De Lisle Commando carbine (United Kingdom)

De Lisle silenced Commando carbine, early production gun made at Ford Dagenham

De Lisle silenced Commando carbine made by Sterling

another De Lisle silenced Commando carbine made by Sterling

one of just two De Lisle silenced Commando carbines with folding stock ever made. From SASC Weapons collection via R.D.Jones

one of just two De Lisle silenced Commando carbines with folding stock ever made. From SASC Weapons collection via R.D.Jones

Diagram from De Lisle patent, showing design of the silencer

Specification Value
Full text name De Lisle Commando carbine (United Kingdom)
Caliber cartridge .45 ACP .45 Automatic Colt Pistol (11.43x25)
Action type manual
Trigger type sa
Overall length, mm 897
Barrel length, mm 184
Weight empty, kg 3.7
Magazine capacity, rounds 7, 11

William De Lisle began experiments with firearm silencers in early 1920s, when he was just 16 years old or so. During his high school period he hand-made some .22lr silencers for his schoolmates to hunt rabbits.

In 1942, when working for British Ministry of Aircraft production, he designed a silenced weapon, based on the Browning .22 caliber semi-auto rifle. Major Sir M. Campbell of Combined Operations HQ (contemporary British Special Forces headquarters) learned of this rifle and eventually obtained it for test. This prototype made good impression on testers and Campbell asked De Lisle to manufacture 9mm silenced weapon, firing 9×19 Luger ammunition, for use by British Commando units behind enemy lines. De Lisle suggested changing caliber to .45ACP, as it has subsonic muzzle velocity and its heavier bullet offers better stopping power. De Lisle then built a .45 caliber prototype, which was informally tested and proved itself quite well. Campbell asked De Lisle to produce a pilot batch of his silenced carbines at Ford Dagenham factory in London. Only seventeen of these prototype De Lisle silenced Commando carbines were produced at Ford, using rejected SMLE No.1 Mk.3 rifle stocks and actions and Thompson submachine gun barrels. Several of these carbines were issued to Commando units operating against German forces in France, and few were formally tested against other silenced weapons, such as STEN Mk.II(S), with good results. De Lisle Commando carbines provided no visible flash, were almost inaudible at 50 yards, and produced adequate accuracy (2 inch groups, claimed) at the same range.

In summer of 1944, a production run of the De Lisle Commando carbines was ordered from Sterling Engineering Co at Dagenham. Initial contract called for 500 carbines for Commando use. About 130 De Lisle Commando carbines were made by Sterling before the contract was canceled. De Lisle Commando carbines were used by British Special Forces during closing stages of WW2, mostly in SE Asia, and later in Korea and Malaysia.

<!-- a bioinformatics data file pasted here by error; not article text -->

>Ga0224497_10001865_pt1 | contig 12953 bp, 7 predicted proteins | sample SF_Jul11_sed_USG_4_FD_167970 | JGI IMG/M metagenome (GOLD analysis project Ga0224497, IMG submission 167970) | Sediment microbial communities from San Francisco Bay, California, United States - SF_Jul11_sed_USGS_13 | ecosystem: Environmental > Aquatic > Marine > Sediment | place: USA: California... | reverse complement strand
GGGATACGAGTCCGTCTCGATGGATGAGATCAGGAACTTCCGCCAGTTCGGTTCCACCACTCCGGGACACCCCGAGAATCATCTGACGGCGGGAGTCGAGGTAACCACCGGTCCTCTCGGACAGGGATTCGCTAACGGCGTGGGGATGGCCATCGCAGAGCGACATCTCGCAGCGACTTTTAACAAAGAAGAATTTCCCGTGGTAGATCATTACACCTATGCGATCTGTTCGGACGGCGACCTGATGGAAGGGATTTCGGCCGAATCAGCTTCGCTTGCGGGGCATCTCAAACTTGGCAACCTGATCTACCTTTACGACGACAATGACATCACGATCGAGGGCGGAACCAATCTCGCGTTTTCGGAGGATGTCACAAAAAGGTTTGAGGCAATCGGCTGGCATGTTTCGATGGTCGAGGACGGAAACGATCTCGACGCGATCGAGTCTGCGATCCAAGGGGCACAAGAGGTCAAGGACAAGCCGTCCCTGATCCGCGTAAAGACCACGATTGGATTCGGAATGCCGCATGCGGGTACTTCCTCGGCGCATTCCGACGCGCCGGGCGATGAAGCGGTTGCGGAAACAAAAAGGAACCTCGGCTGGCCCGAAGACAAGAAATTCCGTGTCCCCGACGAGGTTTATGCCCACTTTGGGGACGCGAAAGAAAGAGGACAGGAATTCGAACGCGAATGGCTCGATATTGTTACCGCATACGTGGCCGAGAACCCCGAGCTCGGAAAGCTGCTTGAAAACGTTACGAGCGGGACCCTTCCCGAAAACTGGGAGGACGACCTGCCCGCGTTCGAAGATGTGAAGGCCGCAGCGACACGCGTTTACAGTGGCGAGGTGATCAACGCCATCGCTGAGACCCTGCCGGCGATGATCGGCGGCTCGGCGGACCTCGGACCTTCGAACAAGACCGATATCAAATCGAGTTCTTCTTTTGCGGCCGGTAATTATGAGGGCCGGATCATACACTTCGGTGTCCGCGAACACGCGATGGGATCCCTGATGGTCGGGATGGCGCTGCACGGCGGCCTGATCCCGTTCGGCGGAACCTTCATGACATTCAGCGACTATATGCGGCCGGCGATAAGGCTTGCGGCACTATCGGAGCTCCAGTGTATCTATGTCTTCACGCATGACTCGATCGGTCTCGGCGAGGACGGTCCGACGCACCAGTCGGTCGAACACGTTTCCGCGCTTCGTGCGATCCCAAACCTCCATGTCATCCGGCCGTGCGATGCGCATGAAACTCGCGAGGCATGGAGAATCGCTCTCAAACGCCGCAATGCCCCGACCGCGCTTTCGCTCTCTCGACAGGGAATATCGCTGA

It also must be noted that in the post-WW2 period several companies and custom gunsmiths in UK (such as Law Enforcement International Ltd, or LEI) and USA (such as Valkyrie Arms) produced commercial copies of the De Lisle carbine, often based on the SMLE No.4 rifles. Most of these ‘replica’ De Lisle Commando carbines were sold on civilian markets (where permitted by local laws).

De Lisle silenced Commando carbine is a manually operated, bolt action rifle. It is built upon a SMLE No.1 rifle action and stock. Rifle bolt is shortened and its breech face recessed to accept base of the rimless .45ACP rounds. New spring-loaded ejector is fitted inside the receiver. New barrel is installed, which protrudes back into the action. Housing for the M1911 pistol magazine is made from sheet steel and installed in front of the trigger guard. On early Ford-made prototypes, this housing is relatively short and about a half of the magazine is projecting below it when loaded. On Sterling-made production carbines, this housing runs entire length of the magazine. Integral silencer is made from steel on early prototypes and from aluminum alloy of production guns. Silencer, as patented by De Lisle, consists of an external tubular housing, which contains thirteen baffles on twin guide rods. Passage for the bullet is located eccentrically inside the silencer, and baffles are shaped as spiral segments to guide powder gases away from the bore axis. Trigger and safety arrangements are retained from original SMLE No.1 rifle. Feed is from detachable box magazines, either modified Colt M1911 pistol magazines with 7-round capacity, or from specially developed 11-round magazines which are longer than standard ones. Modification to standard Colt magazines consists of an added rib at the rear of the magazine, with the notch for SMLE magazine catch (which is located inside the trigger guard, in front of the trigger). Rear sights on production carbines are modified from Lanchester submachine gun sights, graduated for ranges between 50 and 200 yards in 50-yard increments.

A “paratrooper” version of the De Lisle Commando carbine was developed by Sterling. This weapon had separate pistol grip made of wood, and a bottom-folding metallic shoulder stock. Only one or two prototypes were produced before the whole contract was canceled.